The health care system is filled with dreamers, from compassionate nurses and doctors to technology experts and researchers in the lab. After reaching out to experts in the field, the Post-Gazette shares this unscientific wish list for the future of health care:
There are high hopes for the medical homes model for patient-centered care, which takes the emphasis away from doctors and moves health care out of hospitals and doctors' offices when the alternative can provide the best care. The cultural change has begun in Pittsburgh's health systems and in the Geisinger Health System, in northern Pennsylvania.
Patients become active partners in their care, said Geisinger's Thomas Graf, associate chief medical officer of population health, explaining that medical homes provide "standardized care in a customized fashion." That includes a focus on prevention, treating chronic disease effectively and giving patients the resources and help they need at the earliest point possible.
Cliff Brubaker, dean of University of Pittsburgh's School of Health and Rehabilitation Sciences, said this practice is developing rapidly. "It is noteworthy that this evolving system will be utilizing [nonphysician health care] practitioners extensively -- including nurses, physician assistants, physical therapists, occupational therapists, rehabilitation counselors, speech-language pathologists, audiologists, pharmacists, nutritionist and other health professionals."
It's a part of the larger dream, described by Paula Milone-Nuzzo, dean and professor at Penn State College of Nursing: "a health care system in which patients get the right health care, at the right time by the right provider to facilitate the best outcomes."
Check out Part One: "Rethinking the way we pay for care" with video from a public forum on the topic.
Electronic medical records of the future will be more than just converting a patient's paper chart to a computer.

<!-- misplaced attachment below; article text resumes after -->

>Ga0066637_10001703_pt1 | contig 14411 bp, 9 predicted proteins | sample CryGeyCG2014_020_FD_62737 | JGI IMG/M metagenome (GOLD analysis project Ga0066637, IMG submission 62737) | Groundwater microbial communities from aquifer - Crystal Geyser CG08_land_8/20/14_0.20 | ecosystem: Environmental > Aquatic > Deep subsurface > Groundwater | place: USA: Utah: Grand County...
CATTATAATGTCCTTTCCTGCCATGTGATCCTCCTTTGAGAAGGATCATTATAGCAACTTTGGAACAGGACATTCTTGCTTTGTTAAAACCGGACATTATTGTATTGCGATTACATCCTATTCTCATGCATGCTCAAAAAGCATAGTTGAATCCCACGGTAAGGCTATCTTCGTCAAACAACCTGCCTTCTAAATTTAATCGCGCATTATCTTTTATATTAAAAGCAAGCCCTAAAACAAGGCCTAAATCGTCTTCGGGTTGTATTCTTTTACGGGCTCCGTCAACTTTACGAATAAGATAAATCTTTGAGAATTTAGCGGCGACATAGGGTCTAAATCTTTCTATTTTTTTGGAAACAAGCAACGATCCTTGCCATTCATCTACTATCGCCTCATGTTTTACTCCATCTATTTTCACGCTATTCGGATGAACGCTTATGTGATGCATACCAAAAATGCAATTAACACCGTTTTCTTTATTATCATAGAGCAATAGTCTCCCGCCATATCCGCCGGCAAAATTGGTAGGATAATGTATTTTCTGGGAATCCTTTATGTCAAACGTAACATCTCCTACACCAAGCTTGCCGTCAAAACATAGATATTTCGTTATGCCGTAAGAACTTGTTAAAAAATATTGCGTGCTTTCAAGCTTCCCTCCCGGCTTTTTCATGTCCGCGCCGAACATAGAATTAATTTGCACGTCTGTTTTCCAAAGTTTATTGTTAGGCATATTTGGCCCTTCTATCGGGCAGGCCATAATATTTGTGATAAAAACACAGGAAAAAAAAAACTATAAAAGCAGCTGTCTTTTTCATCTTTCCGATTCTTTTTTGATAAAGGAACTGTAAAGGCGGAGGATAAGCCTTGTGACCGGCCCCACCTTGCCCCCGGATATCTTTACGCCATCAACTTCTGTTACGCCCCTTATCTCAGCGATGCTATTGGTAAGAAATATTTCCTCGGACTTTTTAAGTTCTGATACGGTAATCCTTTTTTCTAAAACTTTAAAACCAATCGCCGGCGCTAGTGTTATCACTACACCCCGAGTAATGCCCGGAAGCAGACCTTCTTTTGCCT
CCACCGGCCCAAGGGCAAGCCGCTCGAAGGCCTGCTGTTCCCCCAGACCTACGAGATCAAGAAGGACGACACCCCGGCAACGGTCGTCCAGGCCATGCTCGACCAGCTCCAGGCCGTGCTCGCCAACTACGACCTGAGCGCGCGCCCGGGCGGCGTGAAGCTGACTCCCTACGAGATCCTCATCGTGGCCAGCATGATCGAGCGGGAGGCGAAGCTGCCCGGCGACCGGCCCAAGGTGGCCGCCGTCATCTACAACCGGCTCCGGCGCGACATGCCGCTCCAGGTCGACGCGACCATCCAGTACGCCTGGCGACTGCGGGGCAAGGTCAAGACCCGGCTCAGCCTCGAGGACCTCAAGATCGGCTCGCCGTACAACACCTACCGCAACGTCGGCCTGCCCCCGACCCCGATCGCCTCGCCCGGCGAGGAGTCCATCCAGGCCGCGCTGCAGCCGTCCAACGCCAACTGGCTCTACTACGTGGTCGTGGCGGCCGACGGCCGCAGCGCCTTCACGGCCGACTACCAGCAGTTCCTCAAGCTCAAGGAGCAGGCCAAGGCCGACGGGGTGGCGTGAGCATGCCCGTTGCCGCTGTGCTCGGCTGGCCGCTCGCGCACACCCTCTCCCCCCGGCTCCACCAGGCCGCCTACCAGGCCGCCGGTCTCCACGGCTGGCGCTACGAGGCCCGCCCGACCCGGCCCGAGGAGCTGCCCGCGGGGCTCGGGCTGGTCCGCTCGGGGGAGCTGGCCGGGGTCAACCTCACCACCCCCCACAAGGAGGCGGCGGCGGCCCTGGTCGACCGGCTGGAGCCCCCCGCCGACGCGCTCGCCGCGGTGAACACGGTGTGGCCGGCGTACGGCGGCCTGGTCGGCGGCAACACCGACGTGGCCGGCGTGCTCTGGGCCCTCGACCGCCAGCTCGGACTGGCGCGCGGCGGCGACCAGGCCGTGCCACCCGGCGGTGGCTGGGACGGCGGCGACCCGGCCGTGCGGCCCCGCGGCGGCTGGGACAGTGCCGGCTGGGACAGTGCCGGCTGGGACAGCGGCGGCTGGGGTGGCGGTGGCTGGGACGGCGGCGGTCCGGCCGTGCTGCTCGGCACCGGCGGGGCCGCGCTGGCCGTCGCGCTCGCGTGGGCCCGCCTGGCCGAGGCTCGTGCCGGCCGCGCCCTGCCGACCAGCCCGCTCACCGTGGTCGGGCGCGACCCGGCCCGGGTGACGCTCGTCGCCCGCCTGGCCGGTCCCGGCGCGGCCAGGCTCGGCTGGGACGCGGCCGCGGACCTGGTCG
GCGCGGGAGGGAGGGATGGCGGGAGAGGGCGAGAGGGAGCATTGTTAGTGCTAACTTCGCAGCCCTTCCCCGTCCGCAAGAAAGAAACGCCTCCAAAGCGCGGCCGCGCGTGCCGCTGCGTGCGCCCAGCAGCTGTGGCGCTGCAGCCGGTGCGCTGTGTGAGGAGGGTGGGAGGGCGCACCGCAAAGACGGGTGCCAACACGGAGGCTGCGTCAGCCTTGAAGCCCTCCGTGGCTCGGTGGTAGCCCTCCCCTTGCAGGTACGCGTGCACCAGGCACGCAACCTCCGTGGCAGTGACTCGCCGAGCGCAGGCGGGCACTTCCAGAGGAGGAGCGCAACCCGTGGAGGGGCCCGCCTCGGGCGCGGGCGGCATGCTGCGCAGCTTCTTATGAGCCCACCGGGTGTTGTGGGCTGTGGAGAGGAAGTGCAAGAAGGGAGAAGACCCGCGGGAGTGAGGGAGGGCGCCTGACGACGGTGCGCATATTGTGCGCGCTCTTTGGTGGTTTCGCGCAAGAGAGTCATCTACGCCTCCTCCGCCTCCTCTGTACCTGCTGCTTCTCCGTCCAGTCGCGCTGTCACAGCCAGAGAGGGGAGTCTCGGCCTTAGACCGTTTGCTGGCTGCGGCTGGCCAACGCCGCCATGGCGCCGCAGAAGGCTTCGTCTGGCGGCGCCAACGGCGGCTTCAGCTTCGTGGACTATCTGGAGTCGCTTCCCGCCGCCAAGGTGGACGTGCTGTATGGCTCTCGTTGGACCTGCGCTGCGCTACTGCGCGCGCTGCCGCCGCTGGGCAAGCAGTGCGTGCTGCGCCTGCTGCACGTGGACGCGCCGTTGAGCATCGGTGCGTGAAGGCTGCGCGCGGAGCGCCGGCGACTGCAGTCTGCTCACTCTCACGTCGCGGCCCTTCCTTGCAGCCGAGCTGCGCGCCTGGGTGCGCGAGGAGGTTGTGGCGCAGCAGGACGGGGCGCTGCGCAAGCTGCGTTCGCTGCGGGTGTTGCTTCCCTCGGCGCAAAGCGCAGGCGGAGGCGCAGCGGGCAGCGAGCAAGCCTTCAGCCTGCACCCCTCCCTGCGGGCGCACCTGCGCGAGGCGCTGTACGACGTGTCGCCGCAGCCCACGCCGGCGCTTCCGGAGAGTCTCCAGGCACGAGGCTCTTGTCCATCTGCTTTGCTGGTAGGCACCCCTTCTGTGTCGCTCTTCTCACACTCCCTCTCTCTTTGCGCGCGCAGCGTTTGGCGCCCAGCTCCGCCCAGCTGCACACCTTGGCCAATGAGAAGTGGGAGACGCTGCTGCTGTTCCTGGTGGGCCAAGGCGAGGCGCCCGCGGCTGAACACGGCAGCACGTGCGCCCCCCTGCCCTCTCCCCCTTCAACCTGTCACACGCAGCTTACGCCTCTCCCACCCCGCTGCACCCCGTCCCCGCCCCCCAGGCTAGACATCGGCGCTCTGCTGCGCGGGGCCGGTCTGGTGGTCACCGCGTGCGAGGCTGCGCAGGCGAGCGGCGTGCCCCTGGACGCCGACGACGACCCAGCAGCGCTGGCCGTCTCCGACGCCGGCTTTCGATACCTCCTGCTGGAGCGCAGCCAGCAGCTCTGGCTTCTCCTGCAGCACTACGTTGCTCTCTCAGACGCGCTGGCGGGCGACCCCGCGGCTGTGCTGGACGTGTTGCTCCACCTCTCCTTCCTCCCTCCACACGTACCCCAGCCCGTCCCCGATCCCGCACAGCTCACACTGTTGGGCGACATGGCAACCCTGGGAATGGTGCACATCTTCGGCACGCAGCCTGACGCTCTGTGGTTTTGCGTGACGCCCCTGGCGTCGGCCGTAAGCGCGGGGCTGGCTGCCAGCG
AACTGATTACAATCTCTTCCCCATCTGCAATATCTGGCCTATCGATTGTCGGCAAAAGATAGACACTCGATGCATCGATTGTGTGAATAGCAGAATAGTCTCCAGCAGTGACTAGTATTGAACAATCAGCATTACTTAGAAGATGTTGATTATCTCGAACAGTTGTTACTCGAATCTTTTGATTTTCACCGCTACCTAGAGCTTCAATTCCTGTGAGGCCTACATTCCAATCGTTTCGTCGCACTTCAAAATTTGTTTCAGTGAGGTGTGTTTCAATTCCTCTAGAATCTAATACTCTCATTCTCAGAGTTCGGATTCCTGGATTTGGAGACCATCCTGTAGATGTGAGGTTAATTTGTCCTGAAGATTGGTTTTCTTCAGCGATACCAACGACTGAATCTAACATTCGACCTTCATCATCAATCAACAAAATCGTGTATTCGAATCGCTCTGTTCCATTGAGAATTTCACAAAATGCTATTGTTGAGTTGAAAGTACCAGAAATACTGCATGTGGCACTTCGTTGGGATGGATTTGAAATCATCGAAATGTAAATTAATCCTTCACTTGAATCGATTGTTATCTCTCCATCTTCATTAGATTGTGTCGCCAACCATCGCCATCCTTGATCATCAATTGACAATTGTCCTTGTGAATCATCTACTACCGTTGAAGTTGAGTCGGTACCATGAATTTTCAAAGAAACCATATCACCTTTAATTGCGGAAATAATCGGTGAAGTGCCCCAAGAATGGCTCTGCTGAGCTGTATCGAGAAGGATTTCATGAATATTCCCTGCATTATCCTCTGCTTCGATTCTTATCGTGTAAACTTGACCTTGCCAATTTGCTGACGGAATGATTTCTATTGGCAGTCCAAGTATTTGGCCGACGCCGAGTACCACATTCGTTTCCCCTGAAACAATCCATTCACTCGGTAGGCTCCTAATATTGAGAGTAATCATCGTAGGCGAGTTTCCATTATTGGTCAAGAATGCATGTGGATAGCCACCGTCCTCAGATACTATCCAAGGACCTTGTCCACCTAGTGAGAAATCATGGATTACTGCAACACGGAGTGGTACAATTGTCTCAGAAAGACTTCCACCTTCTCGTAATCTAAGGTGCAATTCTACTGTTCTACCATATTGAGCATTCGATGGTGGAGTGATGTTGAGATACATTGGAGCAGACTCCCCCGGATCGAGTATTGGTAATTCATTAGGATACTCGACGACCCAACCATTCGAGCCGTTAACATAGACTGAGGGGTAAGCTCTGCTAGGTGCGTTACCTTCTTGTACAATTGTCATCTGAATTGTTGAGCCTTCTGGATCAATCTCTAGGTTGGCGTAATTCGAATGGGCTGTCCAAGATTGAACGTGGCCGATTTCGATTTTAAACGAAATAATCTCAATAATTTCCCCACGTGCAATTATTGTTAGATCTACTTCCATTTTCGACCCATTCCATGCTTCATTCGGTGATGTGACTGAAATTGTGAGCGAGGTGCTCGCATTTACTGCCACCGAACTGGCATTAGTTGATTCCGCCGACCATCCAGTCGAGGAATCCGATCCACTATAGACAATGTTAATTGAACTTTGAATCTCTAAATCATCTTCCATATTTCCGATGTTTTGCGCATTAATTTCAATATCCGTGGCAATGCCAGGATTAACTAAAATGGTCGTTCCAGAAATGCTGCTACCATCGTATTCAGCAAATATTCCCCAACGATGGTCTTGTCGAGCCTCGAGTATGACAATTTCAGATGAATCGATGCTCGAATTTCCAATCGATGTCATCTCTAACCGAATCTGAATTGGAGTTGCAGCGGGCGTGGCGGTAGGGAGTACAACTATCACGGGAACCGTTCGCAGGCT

"We're making data in such a way so we can analyze and use it to improve the care and safety of patients," said C. Martin Harris, chief information officer of the Cleveland Clinic, using the example of an elderly patient on multiple medications.
"Remembering the interactions is impossible from a human point of view; a computer can do that in seconds, identify any potential harmful medication interactions," Dr. Harris said. "The physician is still responsible for the decision, but you want to prevent the oversight error."
Communication between doctors and patients has already moved into the 24/7 world through what is called a patient portal, a secure online website containing the patient's records.
Patients "can look at lab tests, testing reports, ask questions, order refills, do virtual visits in some cases," Dr. Graf said. "They get the same kind of reports that our physicians do, they can schedule their own appointments, self-schedule their flu shot, self-schedule a radiology appointment. They can be in charge of their own health care."
The next step may be having patients themselves add data to their medical record.
Patricia Kroboth, dean, and Randall B. Smith, senior associate dean, of the Pitt School of Pharmacy said they see a future where patient-centered technology will expand to where patients -- while wearing devices that monitor vital health information -- will be collecting important data on their own.
In the future, patients may be able to see their doctor's office notes. A recent Geisinger study gave patients that access, and it was a success.